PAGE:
500 New Genes That Raise The Risk Of High Blood Pressure

Thousands of heart attacks and strokes could soon be prevented after scientists have found 500 new genes that influence blood pressure. People with these genes are over three times more likely to develop hypertension – the medical term for high blood pressure, researchers found. Hypertension is a known cause of heart attacks and stroke. The biggest ever study of its kind used data from more than one million people to make the finding, meaning there are now more than 1,000 genes known to be involved in the regulation of blood pressure. Professor Jeremy Pearson, from the British Heart Foundation, which part-funded the study, said, ‘Having high blood pressure puts you at significantly higher risk of having a heart attack or stroke. Unfortunately, some people simply draw the short genetic straw and must work harder to stay healthy. Knowing which genes cause high blood pressure may help us to spot the people who are at risk before the damage is done.’

Researchers, from the National Institute for Health Research, analysed the DNA of more than one million people, almost half of which came from the UK Biobank. The participants’ DNA information was matched to their genetic risk of developing high blood pressure. Results, published in Nature Genetics, suggest all of the newly discovered genes raise a person’s risk of high blood pressure by 3.34 times. They also make an individual 1.52 times more likely to suffer a related complication, such as a heart attack or stroke. Some of the newly-discovered gene regions are also involved in other diseases and could, therefore, be treated with existing drugs. For example, one of the DNA sections is targeted by the type 2 diabetes medication canagliflozin. Due to canagliflozin already being known to be safe, it could be a quick and cost-effective way of treating patients who do not respond to existing hypertension therapies.

Professor Mark Caulfield, from the Queen Mary University of London, who was also involved in the study, said, ‘This is the most major advance in blood pressure genetics to date. We now know there are over 1,000 genetic signals which influence our blood pressure. This provides us with many new insights into how our bodies regulate blood pressure and have revealed several new opportunities for future drug development. With this information, doctors could target early lifestyle interventions for those with a high genetic risk, such as losing weight, reducing alcohol consumption and increasing exercise.’

For most people, hypertension is defined as a blood pressure reading of 140/90 millimetres of mercury (mmHg) or above. The first figure refers to systolic blood pressure, which occurs with each pump of the heart. The second, diastolic, reading shows blood pressure during the relaxed phase between heartbeats. A lower threshold is set for heart patients. Earlier this year US authorities changed the definition of high blood pressure from 140mmGH to 120mmGH, allowing millions more people to access medication to combat the problem. The National Institute for Health and Care Excellence (Nice), the UK’s health body, is due to announce whether it will follow suit next year, which would make 14 million more people eligible for blood pressure lowering drugs.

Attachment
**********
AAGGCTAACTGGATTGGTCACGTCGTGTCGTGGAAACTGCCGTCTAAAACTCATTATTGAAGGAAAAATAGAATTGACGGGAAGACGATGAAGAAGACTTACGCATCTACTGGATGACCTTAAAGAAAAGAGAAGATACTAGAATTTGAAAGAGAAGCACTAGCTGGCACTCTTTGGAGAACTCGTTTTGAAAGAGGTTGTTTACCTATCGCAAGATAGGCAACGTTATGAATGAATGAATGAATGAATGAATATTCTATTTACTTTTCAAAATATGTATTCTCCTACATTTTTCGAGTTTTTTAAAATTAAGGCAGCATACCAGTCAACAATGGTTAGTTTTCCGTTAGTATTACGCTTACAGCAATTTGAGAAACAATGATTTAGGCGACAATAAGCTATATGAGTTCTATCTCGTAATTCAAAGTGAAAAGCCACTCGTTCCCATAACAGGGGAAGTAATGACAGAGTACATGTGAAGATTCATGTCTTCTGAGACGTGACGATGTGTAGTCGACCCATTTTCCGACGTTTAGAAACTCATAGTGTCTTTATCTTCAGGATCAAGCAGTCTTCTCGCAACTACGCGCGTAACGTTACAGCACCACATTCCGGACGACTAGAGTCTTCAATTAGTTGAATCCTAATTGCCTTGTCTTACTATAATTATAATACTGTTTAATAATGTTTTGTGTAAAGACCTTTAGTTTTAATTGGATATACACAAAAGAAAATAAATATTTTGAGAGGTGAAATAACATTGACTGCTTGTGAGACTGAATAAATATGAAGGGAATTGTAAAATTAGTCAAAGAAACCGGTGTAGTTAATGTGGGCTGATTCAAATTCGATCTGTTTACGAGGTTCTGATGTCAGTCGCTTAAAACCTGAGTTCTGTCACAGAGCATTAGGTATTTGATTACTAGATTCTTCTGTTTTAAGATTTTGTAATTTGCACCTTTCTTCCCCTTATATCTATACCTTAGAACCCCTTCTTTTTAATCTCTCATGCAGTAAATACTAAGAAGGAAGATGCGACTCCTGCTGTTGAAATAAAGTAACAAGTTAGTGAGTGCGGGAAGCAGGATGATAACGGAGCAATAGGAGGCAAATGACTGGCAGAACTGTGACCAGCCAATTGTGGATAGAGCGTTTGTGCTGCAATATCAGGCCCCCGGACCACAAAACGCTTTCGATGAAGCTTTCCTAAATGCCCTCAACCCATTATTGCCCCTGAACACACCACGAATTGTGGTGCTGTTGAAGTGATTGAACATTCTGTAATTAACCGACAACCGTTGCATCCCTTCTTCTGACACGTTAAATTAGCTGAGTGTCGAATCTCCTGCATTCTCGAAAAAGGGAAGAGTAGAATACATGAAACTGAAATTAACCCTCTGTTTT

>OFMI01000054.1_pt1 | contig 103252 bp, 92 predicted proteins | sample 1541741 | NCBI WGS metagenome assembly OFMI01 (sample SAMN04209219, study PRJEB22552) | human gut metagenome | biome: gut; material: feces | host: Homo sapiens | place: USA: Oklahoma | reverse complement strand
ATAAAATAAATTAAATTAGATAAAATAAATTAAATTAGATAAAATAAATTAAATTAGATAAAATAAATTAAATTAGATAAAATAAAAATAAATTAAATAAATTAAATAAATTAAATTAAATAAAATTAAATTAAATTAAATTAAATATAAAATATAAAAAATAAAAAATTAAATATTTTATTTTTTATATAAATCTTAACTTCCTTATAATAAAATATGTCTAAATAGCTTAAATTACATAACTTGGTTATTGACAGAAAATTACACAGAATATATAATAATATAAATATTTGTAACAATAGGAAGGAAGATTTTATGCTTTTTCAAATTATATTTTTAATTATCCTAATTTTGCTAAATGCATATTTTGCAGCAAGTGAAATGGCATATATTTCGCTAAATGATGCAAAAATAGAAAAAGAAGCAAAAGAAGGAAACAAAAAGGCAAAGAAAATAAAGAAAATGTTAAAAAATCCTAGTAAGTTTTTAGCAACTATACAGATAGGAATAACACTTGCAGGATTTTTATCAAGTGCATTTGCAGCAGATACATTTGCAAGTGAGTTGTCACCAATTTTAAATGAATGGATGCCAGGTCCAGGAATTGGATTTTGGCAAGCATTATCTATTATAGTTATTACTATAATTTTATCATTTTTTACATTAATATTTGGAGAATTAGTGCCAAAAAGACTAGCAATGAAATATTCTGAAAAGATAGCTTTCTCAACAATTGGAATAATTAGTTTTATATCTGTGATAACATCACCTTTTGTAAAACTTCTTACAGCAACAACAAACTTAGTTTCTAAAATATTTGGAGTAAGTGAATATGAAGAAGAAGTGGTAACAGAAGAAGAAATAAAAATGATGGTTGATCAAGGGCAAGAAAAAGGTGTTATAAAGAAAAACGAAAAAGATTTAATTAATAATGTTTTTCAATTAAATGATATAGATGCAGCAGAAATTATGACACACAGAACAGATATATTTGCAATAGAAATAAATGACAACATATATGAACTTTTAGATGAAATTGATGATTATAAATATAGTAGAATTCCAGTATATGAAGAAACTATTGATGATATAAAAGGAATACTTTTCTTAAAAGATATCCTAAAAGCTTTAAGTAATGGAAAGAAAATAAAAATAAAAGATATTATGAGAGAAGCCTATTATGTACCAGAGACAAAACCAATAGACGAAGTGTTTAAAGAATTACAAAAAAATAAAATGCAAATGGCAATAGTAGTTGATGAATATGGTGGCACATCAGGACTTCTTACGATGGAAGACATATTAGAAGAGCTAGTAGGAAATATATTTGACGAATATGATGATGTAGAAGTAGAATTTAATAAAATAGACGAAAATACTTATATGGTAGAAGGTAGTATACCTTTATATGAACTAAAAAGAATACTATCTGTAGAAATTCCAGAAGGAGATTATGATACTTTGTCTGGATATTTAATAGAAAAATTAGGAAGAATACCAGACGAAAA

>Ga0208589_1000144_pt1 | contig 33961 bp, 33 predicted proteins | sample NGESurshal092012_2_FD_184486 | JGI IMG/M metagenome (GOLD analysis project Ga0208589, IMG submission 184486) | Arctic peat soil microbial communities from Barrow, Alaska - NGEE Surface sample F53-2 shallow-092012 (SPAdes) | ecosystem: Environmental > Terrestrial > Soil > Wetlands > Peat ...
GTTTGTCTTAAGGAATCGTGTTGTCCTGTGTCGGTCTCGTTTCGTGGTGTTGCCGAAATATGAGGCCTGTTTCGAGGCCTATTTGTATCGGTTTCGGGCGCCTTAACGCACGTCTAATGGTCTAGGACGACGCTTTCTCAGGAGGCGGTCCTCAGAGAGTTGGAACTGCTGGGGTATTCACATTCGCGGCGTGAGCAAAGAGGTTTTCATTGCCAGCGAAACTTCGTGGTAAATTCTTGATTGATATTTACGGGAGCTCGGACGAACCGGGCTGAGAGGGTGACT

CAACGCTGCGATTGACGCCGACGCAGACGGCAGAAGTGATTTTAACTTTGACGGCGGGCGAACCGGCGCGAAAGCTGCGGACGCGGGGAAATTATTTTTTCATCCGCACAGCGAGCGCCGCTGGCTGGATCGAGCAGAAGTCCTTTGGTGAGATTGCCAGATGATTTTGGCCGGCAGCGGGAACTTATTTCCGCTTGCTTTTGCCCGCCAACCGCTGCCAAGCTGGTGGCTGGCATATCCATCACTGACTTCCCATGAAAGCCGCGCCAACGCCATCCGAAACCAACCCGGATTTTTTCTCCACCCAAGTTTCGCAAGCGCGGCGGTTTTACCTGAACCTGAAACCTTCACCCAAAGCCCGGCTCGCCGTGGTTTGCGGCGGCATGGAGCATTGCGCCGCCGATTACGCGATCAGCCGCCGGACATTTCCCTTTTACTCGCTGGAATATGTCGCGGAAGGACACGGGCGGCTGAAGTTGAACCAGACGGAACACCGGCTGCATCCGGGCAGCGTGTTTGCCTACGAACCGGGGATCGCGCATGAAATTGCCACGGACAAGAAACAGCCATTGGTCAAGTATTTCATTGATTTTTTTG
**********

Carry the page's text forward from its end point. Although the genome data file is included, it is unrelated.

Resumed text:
Credit: Alexandra Thompson for MailOnline, 17 September 2018.


High blood pressure, or hypertension, rarely has noticeable symptoms. But if untreated, it increases your risk of serious problems such as heart attacks and strokes. More than one in four adults in the UK have high blood pressure, although many won’t realise it. The only way to find out if your blood pressure is high is to have your blood pressure checked. Blood pressure is recorded with two numbers. The systolic pressure (higher number) is the force at which your heart pumps blood around your body. The diastolic pressure (lower number) is the resistance to the blood flow in the blood vessels. They’re both measured in millimetres of mercury (mmHg). As a general guide:

  • high blood pressure is considered to be 140/90mmHg or higher
  • ideal blood pressure is considered to be between 90/60mmHg and 120/80mmHg
  • low blood pressure is considered to be 90/60mmHg or lower
  • A blood pressure reading between 120/80mmHg and 140/90mmHg could mean you’re at risk of developing high blood pressure if you don’t take steps to keep your blood pressure under control.

If your blood pressure is too high, it puts extra strain on your blood vessels, heart and other organs, such as the brain, kidneys and eyes. Persistent high blood pressure can increase your risk of some serious and potentially life-threatening conditions, such as:

  • heart disease
  • heart attacks
  • strokes
  • heart failure
  • peripheral arterial disease
  • aortic aneurysms
  • kidney disease
  • vascular dementia

Source: NHS